Believe it or not, there are still some people out there who think that young adult (YA) literature is written by people who aren’t smart enough to write for adults. Those who demean the skills of teen fiction writers apparently haven’t bothered to actually read any of the many fine YA books that have been published in the last couple of years.
All Good Children
Max Connors, the narrator of All Good Children is a completely believable fifteen-year-old character. He’s funny, feisty, and incredibly annoying. He’s addicted to his electronic device or RIG (Realtime Integrated Gateway), sarcastic, highly critical of his hard-working single mom, and often downright nasty to his six-year-old sister Ally.
It’s easy to imagine Max and all the other teenagers who populate this novel torturing the substitute teacher at your local high school, or hepped up on a combination of super-size blue slushie and hormonal firestorm. But All Good Children doesn’t take place in our time. Max’s story is set in the near future, in a town called New Middletown. In New Middletown, the desire for security, the requirements of the pharmaceutical company that employs the town, and the enduring belief that financial rewards equal happiness have created a dystopian nightmare.
Max doesn’t get it at first. He thinks he’s just feeling a normal dose of adolescent aggravation against an adult world that, as far as he’s concerned, is too stupid to know better. In some ways he agrees with the way things are run in New Middletown. The constant surveillance means that, within the city limits, the world is relatively safe and sparkling clean. And as long as he continues to ace his schoolwork without even trying he’s pretty much guaranteed a good job later on.
But when he returns from a week away with his mother and sister, Max notices that things have changed. The rest of the novel tracks Max’s struggle to survive in a society where children are vaccinated to assure compliance. It seems the adults who have the authority to control him are in favour of the so-called New Education Support Treatment and it’s up to Max to figure out how to save himself and the people he cares about from becoming emotionless automatons. A fast-paced plot with lots of edge-of-your-seat twists and turns is sure to keep both adults and teenagers turning the pages.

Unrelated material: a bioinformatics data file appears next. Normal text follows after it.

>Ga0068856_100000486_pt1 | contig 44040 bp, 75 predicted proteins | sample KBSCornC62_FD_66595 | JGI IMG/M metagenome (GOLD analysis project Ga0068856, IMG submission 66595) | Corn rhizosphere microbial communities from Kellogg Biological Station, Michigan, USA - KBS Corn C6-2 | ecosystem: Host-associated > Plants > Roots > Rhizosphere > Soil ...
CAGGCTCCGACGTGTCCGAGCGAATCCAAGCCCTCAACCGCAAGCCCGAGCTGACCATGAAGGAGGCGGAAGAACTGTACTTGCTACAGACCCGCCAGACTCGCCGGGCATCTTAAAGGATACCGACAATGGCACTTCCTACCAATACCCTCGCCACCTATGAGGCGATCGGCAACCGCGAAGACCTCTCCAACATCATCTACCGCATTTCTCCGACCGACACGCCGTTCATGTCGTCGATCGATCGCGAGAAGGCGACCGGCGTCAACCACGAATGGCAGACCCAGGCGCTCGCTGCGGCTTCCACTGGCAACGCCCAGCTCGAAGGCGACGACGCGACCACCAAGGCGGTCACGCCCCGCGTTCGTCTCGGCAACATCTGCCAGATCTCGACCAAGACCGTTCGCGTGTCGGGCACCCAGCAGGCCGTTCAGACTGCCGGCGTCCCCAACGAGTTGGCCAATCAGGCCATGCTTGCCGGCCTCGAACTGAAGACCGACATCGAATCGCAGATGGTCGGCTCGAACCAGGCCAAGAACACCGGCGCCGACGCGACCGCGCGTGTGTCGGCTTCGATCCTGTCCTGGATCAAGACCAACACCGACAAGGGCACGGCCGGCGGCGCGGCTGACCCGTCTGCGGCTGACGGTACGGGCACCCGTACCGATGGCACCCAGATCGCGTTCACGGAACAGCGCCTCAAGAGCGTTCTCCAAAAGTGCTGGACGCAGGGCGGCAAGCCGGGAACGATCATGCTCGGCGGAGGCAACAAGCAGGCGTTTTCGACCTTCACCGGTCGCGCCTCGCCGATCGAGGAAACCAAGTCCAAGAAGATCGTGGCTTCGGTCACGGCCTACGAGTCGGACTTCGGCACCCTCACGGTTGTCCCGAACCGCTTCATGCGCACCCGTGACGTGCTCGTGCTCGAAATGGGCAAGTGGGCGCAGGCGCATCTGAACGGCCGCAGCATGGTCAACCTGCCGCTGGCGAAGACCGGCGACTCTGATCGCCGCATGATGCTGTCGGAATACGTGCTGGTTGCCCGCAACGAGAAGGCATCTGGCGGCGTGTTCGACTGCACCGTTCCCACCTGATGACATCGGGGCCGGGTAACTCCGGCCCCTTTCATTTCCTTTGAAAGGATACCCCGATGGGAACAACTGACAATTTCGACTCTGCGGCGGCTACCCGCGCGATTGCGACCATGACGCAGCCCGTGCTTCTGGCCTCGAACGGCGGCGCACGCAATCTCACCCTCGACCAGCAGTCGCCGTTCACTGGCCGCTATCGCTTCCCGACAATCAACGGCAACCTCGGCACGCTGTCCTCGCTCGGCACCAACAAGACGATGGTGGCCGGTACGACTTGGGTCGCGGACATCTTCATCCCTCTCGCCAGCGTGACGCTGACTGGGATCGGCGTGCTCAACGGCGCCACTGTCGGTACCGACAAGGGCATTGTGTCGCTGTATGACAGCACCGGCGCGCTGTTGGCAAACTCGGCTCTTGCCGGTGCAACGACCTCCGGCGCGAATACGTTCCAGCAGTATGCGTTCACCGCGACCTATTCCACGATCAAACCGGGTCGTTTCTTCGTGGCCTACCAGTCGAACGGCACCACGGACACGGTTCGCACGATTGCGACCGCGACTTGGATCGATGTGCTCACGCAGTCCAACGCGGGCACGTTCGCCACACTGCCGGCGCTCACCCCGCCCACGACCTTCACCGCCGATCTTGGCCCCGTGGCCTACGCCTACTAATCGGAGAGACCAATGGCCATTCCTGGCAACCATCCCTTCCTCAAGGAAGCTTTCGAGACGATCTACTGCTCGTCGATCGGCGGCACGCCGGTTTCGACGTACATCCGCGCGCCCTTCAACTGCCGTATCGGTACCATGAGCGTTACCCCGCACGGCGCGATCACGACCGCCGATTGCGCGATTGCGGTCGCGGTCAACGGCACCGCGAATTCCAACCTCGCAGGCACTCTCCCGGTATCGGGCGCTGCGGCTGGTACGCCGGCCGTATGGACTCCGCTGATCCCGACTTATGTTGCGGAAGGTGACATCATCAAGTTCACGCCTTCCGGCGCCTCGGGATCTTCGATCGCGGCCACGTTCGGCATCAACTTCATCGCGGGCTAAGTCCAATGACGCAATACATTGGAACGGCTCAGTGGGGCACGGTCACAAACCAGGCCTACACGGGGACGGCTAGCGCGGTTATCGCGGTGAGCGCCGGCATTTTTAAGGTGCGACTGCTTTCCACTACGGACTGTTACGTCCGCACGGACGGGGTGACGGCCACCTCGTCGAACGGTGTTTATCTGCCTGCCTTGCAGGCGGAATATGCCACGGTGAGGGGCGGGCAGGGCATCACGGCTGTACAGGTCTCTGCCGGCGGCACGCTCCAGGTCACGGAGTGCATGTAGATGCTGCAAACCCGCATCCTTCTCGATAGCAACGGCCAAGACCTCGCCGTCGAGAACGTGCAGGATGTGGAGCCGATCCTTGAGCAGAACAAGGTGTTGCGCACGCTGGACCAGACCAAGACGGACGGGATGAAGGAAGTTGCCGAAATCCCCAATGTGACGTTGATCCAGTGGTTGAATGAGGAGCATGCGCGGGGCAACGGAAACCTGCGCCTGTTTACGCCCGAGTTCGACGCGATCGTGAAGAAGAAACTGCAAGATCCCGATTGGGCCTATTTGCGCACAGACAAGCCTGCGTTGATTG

Austen provides many nuanced details of life in the near future, from facts on transportation and garbage disposal to the devastating effects of global warming. Strong characterization as well as a thrilling and horrifyingly plausible plot all combine to make All Good Children a wonderful read. Great literature is never limited by its genre.
The Adventures of Cosmo the Dodo Bird
The main character, Cosmo, is a dodo bird whose species was eradicated hundreds of years ago. A twist of fate and a wrong turn find Cosmo teamed up with 3R-V, an invention from the future whose mission it is to go back in time and transport into the future families of animals who are destined to become extinct. 3R-V and Cosmo set off on a quest to find another living dodo bird somewhere in the galaxy. Of course, they never actually find another dodo, but the ongoing search is the premise for the continuing series of stories.
The Adventures of Cosmo the Dodo Bird
Racine’s motive for writing these books is entirely honourable. He obviously cares deeply for the planet and is committed to using his experience in brand imaging and visual communications to bring a message of sustainability and environmentalism to children. But ultimately his experience in the world of graphic design works against him in these books. The images of Cosmo and friends are likely the latest in digital imagery but they are often stiff and don’t invite the eye to linger on the illustrations. One has the impression that the stories are written versions of an animated cartoon or game rather than existing, as they do, first and foremost as books.
Thisdale’s illustrations are beautiful, a highly textured combination of painting, drawing, and digital imagery. The pictures draw us in, creating atmosphere and tone, and ultimately establishing an unexpected connection between the Chinese and Canadian landscapes. Unfortunately, while it is obvious that Thisdale cares deeply about the subject of the book, the text doesn’t work as well as the illustrations. Pictures as lush and evocative as these deserve words to match.
Ella May and the Wishing Stone
Illustrated by Geneviève Côté
The charming drawings by Geneviève Côté depict a late summer’s day on the sidewalk. It’s easy to forgive Ella May when she finally comes to her senses and realizes that friends are much more important than possessions.
My Name is Elizabeth!
Illustrated by Matthew Forsythe
Kids Can Press
Elizabeth is tired of being called anything but her proper name. Accompanied by her duck sidekick, she sets everybody right, and by the end of the story she shows us that even girls as determined as she is are capable of bending the rules when necessary. A good example of how a simple story and engaging illustrations can work together to create a wonderful book. mRb